Tuesday, 20 February 2018


Image result for isometric squat in rackWhen we begin to understand the fundamental nature of human movement under a load, the first thing we must address is the skeletal structure and it's integrity. Though any pattern of movement we perform is dynamic, there exists within that pattern static postures that are momentarily assumed. Posture, as applied to physical activity, is the position assumed by our (static) skeletal structure as it is acted on by the muscular system (following the commands of the nervous system). The skeletal system is our passive hard structure that bears the weight of the load we bear and the force we exert against that load, so it makes clear sense to maximise it's potential by keeping it in optimal alignment for these purposes. This can be achieved through isometric posture training.

Isometric exercises have been largely ignored by bodybuilders and strength athletes alike because they don't seem to help a lot with the main goal of building muscle. However, certain isometric exercises have been shown to strengthen connective tissues - ligaments, tendons, and fascia - thereby improving structural integrity of the skeletal system and mitigating the risk of injury. Added to this benefit is the ability of isometric training to activate stabilising musculature. Planks are a good example of this - though if you are squatting heavy with good form your core stabilisers are being passively activated in a more functional pattern.

Holding any posture, with or without resistance, for a prolonged period of time leads to an exhaustion of the muscles that are typically prime movers - the large muscle groups (thighs, pecs, lats, etc) as the stabiliser muscles come into play (erector spinae, transverse abdominis, rotator cuffs, etc.) to maintain the posture. These deeper muscles (or closer to the spine as in the case of the erector spinae) are typically less under the conscious control of the central nervous system and their functions are more autonomic and under the control of the subconscious (than the prime movers) - which explains why certain emotional states can affect our posture for better or worse.

Image result for farmers hold exercise
A farmer's hold with light to moderate weights helps to reinforce
spinal alignment and prepares the breathing musculature
 to work under pressure.
When evaluating which isometric exercises would be beneficial for us we must first understand what it is that we are using them for. We may want to strengthen a certain sticking point on any of the big three lifts. We may be wanting to build connective tissue strength as pre-hab and/or rehab. We may even prepare the body's frame to withstand maximal loads, stimulating the nervous system to signal to the breathing musculature to build up pressure like a tyre, protecting the spine (Valsalva maneuver). One added benefit of isometric contractions is that their use has the ability to recruit more muscle fibres than concentric contractions (positive phase of lift) as also do eccentric contractions (negative phase of lift).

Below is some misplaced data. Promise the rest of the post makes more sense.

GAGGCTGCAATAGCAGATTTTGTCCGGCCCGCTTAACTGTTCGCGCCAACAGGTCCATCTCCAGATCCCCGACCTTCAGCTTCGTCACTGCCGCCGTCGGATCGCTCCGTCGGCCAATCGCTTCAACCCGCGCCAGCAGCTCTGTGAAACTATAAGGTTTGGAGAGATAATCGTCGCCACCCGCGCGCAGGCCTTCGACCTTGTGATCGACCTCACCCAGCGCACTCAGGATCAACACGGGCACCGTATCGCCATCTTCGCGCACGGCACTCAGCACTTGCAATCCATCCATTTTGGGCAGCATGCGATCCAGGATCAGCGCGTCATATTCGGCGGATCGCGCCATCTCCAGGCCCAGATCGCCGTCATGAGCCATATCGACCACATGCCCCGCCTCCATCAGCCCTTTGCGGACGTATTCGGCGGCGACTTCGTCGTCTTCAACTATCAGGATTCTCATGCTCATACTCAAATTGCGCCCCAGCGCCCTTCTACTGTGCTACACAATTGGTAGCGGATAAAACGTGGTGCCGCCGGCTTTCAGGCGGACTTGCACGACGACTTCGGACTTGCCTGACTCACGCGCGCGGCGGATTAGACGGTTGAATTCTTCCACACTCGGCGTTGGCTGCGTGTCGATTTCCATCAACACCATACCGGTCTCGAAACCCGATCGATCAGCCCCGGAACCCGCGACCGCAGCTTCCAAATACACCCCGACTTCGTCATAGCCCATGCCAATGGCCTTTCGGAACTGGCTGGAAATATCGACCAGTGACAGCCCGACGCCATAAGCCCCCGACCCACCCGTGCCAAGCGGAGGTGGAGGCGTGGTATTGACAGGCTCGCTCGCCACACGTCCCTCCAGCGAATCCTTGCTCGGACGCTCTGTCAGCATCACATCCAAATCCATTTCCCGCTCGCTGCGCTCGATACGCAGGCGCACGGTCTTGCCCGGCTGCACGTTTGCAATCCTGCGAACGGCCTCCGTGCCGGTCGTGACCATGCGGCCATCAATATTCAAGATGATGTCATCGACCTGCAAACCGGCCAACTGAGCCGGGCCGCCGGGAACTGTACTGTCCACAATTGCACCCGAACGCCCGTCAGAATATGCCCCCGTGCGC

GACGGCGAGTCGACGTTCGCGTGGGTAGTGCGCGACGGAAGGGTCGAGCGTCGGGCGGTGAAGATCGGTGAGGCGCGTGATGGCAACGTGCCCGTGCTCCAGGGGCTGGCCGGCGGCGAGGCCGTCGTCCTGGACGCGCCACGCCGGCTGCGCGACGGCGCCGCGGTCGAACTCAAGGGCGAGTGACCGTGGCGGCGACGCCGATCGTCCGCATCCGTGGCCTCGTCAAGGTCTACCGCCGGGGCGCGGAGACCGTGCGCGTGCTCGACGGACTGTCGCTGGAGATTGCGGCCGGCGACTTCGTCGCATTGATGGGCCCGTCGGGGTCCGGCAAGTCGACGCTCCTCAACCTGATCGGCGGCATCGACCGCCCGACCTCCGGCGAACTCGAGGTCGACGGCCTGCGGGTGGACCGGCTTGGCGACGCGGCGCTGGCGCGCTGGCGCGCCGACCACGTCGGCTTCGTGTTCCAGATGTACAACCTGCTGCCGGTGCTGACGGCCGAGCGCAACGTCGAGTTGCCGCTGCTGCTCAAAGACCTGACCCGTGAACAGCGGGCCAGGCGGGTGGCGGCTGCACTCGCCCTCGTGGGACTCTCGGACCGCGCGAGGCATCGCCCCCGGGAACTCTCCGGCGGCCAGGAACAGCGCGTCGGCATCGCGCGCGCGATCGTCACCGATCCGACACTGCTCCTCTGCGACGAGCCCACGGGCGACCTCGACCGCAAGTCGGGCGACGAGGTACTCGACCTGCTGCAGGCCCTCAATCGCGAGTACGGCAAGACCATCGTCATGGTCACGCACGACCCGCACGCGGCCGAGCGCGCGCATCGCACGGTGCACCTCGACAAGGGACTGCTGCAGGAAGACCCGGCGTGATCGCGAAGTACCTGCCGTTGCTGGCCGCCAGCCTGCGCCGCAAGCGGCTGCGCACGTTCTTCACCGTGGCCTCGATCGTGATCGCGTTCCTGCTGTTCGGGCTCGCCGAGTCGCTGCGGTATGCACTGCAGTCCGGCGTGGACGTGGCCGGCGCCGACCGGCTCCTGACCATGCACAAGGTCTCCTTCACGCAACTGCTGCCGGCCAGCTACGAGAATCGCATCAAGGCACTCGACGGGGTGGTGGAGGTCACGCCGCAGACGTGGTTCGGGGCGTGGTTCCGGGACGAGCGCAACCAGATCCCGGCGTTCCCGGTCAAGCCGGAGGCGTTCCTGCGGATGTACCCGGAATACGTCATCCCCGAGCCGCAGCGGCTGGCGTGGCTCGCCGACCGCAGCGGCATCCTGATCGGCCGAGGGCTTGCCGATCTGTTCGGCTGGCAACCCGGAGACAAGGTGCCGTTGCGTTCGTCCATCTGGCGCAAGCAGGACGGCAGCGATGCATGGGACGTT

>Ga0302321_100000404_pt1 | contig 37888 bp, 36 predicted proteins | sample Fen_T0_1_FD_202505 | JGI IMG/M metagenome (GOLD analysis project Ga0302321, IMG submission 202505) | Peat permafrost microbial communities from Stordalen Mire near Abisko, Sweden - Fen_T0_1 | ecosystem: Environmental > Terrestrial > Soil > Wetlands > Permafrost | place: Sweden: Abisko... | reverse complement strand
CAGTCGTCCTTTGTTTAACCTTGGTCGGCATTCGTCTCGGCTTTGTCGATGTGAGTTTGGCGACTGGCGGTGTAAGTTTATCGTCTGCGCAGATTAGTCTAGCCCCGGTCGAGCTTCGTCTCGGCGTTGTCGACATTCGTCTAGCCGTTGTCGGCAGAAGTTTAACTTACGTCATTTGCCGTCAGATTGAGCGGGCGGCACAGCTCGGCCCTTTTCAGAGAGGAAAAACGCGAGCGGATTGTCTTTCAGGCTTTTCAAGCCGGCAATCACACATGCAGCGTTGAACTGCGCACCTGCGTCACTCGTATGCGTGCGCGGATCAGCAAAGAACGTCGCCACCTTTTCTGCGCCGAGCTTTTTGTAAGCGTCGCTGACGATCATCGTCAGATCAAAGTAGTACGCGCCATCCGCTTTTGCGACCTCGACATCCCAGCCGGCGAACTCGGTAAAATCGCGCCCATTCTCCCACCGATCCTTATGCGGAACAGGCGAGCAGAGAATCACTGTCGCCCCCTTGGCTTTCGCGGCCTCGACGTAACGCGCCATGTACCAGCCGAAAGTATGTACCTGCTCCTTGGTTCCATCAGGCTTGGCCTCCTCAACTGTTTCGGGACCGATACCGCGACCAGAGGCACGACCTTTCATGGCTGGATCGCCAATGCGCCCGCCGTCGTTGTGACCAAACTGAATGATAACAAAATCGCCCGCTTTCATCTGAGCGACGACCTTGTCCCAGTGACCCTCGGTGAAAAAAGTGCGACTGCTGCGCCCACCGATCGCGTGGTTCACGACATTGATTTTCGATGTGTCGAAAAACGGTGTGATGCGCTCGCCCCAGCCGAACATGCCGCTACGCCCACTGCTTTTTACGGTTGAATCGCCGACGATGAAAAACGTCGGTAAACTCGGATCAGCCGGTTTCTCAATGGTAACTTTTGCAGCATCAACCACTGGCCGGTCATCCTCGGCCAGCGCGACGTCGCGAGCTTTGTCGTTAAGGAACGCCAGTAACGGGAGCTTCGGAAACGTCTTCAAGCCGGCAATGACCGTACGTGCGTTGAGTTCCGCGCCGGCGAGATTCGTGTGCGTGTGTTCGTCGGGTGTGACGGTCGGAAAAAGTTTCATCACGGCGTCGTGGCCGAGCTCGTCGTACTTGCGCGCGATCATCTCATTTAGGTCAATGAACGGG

In all the standing lifts (eg. - squats, deadlifts, overhead press, powercleans, etc) the spine has three forces to oppose against - tension, compression, and leverage. Tension is the force of the weight pulling down on the spine, as in the top of a deadlift. Compression is the force of weight pushing down on the spine from above, as in the squat and overhead press. Leverage is force pulling against the spine when it is horizontal to any degree as in the start of a deadlift (this force is not a factor in the bench press as the weight is not loaded on the spine). Isometric holds can be used as part of a general warm up to prepare the body to protect the spine. A very submaximal weight would be appropriate in the general warm up so as to not pre-fatigue before your workout. The goal here is to change the breathing patterns to prepare for abdominal bracing, develop kinesthetic awareness and to over time strengthen the connective tissues.

Supramaximal holds, which involve holding a weight much heavier than your max, are an excellent way to fire up the nervous system before maxing out in a working set. The overcompensation resulting from shock to the nervous system will typically make the weight of the working set seem light. Supramaximal holds can be used in the top position of the squat, lockout position of the deadlift, top of the bench press, etc. One proponent of this method, Ryan Munsey, recommends using a weight that is 120-150% of your 1RM ( here you will find a 1 rep max calculator), however this only involves unracking the bar and holding in the top position (as in squats and bench presses). For more information on Ryan Munsey's method click here. Also remember when attempting this, be sensible and have a spotting partner for safety or at least have the safety pins set up just below lockout point in the power rack.

Blasting through sticking points on our lifts requires active recruitment of more muscle fibre, potentiating contraction. Especially for those who would prefer to gain maximum strength without too much weight gain, understanding how to tap into the full power of the nervous system is crucial. Utilising isometrics we can minimise risk of injury by enhancing stabilisation and overcome plateaus in our progression - ensuring that we keep on making gains well past our middle ages.


When we begin to understand the fundamental nature of human movement under a load, the first thing we must address is the skeletal structure...